Day 257: Africa

Sat. 27th April 2013

Dawn over AfricaSo, what time is it? As we wake up on the plane, our bodies are still utterly confused as to what time it is supposed to be. I went to sleep sometime around 4am Taiwan time and woke up around 4am Johannesburg time and the time difference is 6 hours so that possibly means I got 6 hours sleep?? Thank goodness for the lie-flat beds and being greeted by name by the stewardess and offered that all important first cup of tea of the day. This was always going to be the flight where we would be most grateful of flying Business Class and so it turned out to be.

Window shades for the constitutional courtWe have mixed emotions about being in Africa. It is my first time on the continent (if you ignore Morocco, which doesn’t really seem to count). One of my early memories of going out with Janet is her going on safari in Kenya with her folks and coming back with some wonderful stories. I have been promised a dawn balloon safari for 35 years now – it will soon be time to collect on that promise. It also marks the start of the last phase of our trip and one with some big questions in the itinerary (how will we spend a month getting from Victoria Falls on the Zambia / Zimbabwe border to Arusha in Tanzania?) and the big physical challenge of climbing Kilimanjaro (well for some of us!). Those are all questions for later and we have got better at just dealing with one day at a time.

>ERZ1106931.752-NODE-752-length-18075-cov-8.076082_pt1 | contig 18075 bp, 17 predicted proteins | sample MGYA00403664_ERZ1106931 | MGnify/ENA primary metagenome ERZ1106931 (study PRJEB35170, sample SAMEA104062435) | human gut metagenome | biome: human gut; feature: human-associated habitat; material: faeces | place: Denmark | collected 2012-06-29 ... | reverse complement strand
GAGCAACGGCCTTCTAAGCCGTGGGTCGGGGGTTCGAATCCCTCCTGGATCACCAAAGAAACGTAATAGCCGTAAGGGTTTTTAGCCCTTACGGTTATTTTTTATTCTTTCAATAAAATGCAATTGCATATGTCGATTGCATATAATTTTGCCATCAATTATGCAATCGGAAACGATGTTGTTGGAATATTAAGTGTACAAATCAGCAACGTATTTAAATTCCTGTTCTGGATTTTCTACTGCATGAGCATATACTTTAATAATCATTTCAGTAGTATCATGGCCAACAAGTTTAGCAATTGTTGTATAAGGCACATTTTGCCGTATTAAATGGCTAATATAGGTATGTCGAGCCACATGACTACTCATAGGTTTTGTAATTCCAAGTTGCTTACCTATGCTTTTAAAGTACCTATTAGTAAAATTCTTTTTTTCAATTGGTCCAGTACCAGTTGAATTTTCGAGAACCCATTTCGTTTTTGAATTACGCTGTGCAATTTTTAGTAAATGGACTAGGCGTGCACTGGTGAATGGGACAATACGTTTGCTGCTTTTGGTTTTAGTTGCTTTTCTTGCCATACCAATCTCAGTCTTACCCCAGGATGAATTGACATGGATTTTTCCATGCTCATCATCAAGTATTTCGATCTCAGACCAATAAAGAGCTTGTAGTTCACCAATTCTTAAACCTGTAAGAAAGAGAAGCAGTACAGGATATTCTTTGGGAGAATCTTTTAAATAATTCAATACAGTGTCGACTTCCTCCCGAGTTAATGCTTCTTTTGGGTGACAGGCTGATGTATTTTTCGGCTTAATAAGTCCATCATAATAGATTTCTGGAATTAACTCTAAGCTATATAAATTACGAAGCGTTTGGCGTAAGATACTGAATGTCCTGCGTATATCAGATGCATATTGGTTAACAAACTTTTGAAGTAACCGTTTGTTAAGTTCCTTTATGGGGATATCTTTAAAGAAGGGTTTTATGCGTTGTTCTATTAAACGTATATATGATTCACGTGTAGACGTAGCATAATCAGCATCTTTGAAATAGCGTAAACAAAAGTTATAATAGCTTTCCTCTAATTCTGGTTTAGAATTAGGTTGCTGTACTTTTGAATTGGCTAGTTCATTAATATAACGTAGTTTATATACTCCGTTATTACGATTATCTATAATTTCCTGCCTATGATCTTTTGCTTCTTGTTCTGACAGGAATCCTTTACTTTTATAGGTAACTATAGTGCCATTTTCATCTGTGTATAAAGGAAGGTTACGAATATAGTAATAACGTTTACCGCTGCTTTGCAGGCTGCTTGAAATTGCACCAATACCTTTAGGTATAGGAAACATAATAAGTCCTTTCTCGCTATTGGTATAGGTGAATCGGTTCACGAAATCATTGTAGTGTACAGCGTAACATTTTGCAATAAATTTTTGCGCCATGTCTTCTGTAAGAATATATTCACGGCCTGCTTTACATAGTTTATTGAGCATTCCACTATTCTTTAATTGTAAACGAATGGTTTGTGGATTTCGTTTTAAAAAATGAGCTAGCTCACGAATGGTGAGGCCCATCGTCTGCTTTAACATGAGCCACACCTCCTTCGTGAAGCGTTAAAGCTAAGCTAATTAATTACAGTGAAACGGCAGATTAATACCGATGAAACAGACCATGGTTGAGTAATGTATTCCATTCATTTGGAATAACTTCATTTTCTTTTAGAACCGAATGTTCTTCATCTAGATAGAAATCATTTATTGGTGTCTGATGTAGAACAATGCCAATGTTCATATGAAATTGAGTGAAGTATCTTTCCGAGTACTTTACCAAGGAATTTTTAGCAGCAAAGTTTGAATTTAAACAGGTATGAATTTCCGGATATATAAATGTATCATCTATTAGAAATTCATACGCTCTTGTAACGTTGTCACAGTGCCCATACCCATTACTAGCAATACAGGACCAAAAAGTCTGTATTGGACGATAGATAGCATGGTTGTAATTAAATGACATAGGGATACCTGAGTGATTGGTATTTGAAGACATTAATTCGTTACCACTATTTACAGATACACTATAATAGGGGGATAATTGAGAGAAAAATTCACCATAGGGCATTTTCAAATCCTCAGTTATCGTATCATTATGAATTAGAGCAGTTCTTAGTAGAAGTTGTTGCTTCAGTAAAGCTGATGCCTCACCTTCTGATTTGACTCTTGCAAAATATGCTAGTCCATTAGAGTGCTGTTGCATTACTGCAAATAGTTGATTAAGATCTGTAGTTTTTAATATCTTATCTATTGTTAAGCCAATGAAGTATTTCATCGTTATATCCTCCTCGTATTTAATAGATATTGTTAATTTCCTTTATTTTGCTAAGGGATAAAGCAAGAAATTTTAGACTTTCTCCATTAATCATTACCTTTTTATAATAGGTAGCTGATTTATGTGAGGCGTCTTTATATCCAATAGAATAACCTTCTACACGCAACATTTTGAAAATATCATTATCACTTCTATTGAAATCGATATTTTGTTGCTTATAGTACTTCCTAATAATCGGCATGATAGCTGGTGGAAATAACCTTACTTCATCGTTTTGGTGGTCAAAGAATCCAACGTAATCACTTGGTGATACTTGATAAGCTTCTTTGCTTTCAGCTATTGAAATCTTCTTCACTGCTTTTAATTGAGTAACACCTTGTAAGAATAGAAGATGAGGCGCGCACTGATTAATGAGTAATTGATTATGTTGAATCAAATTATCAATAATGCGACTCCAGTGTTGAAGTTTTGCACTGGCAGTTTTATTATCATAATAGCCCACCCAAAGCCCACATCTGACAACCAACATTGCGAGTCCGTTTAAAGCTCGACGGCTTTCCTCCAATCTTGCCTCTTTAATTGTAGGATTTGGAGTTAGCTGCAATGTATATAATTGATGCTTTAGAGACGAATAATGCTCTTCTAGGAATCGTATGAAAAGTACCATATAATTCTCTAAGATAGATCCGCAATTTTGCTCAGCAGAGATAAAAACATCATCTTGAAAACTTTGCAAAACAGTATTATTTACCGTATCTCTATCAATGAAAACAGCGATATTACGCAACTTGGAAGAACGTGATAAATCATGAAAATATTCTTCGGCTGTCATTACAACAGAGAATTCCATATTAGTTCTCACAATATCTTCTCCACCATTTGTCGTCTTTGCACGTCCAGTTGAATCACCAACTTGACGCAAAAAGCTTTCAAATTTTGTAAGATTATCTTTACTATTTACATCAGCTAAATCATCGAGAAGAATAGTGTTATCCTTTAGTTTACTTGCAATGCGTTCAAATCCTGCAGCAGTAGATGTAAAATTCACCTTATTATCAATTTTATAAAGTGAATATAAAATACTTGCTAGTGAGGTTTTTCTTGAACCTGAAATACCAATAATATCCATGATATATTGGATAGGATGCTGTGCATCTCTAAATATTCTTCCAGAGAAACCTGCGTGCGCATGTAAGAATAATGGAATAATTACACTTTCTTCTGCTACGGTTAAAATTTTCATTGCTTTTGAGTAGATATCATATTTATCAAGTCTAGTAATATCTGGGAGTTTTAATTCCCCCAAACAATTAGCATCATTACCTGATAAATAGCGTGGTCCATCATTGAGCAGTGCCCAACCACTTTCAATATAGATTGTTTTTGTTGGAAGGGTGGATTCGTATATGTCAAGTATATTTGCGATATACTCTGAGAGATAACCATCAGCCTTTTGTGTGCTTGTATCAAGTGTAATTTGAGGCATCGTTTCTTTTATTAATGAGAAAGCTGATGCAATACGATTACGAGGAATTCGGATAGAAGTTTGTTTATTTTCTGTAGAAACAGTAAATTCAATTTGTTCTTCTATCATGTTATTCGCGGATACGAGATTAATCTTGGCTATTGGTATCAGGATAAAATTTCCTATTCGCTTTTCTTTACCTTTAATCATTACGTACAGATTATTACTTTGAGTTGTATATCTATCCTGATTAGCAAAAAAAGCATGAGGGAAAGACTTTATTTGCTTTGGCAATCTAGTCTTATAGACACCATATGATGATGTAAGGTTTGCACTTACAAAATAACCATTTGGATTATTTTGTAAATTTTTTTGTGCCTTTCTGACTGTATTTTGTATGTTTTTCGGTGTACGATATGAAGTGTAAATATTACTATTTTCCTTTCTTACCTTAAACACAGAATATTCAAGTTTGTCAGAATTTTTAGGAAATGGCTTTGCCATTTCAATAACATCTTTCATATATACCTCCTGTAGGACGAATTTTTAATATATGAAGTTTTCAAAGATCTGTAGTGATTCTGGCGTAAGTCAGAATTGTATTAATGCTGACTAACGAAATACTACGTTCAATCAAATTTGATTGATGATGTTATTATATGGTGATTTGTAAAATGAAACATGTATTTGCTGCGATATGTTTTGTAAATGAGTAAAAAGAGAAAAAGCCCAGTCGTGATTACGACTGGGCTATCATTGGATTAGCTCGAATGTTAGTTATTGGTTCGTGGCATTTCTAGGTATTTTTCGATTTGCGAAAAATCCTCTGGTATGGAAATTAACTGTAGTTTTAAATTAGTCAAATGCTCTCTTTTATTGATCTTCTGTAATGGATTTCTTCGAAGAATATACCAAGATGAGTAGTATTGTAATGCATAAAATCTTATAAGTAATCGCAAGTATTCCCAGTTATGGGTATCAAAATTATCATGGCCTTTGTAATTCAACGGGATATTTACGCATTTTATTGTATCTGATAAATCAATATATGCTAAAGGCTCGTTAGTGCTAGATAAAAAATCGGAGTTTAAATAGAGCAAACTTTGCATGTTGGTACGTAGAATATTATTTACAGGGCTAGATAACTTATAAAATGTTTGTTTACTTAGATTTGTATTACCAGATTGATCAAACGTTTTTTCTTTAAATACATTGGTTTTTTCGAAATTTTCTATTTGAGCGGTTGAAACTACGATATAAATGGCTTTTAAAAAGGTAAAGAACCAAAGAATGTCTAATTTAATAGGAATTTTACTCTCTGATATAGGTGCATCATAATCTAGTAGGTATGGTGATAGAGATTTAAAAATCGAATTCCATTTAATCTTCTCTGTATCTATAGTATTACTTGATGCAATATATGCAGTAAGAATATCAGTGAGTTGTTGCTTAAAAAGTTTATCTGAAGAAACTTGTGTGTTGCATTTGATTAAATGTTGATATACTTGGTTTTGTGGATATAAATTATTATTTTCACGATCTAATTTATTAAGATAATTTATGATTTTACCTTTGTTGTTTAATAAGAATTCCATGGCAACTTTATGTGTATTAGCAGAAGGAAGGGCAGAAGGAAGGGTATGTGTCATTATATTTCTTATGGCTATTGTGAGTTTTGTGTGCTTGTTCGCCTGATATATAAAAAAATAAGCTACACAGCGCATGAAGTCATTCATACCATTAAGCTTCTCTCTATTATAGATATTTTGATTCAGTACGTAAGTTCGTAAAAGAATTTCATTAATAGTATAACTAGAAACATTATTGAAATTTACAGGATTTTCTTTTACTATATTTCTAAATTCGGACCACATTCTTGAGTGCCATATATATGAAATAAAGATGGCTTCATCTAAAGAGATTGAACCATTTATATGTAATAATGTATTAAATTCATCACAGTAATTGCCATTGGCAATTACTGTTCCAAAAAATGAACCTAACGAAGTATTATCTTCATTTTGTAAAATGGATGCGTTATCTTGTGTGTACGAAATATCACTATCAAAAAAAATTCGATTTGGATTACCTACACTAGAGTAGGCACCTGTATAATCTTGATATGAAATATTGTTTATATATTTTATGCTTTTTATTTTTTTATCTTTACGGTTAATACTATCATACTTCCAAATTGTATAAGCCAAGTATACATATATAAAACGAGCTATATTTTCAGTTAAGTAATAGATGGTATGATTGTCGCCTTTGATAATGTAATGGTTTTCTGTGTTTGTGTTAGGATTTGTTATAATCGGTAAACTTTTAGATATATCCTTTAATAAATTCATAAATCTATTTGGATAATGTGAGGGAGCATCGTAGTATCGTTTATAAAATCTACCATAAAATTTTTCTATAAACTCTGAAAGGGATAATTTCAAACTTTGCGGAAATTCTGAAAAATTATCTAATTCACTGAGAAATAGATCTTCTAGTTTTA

The Gautrain - still looking shiny and new!We are now sufficiently experienced travellers that arriving in a new country is a known quantity – clear immigration, collect bags, find an ATM for some of the new currency, get a SIM for the phone, and head for the bus or train station if there is one. In this case, it is the train station for the still new looking Gautrain that was built for the World Cup back in 2010. We’re heading for Sandton, a suburb of Johannesburg, between the airport and the town centre and, more importantly, there is a Hilton hotel there. Over the years, I have accumulated a ‘wodge’ of loyalty points with Hilton and we decided to cash them in for a free night’s stay here. Our first Hilton of our trip and it looks like we made a good choice as our room is ready for us even though we are checking in at 10am and we get upgraded to the Executive floor and access to the Executive Lounge. Woohoo!

Swimming pool at the Sandton HiltonWhilst it is tempting to linger over our (free) morning coffee and muffins we need to head into the city pronto as we need to confirm and collect our train tickets for tomorrow’s journey to Port Elizabeth on the south coast. We had tried to book tickets on the train whilst we were in Borneo (planning ahead!) but the train company didn’t do online booking and even with a Skype phone call, they wouldn’t take our credit card details over the phone – they are only set up for travellers already in South Africa. The best we could get out of them was a promise to hold 2 tickets for us to collect when we arrived.

Not exactly a hive of activity at the Shosholoza Meyl ticket officeIt is simple enough to catch the Gautrain into Park Station in Johannesburg – the hotel even provides a free shuttle to Sandton station – but here we start to see the other side of South Africa. There is clearly a lot more poverty here in this part of town and quite a few private security guards wandering around in their high-visibility jackets. Even getting into the Shosholoza Meyl (train company) ticket office, we had to pass by the security guard.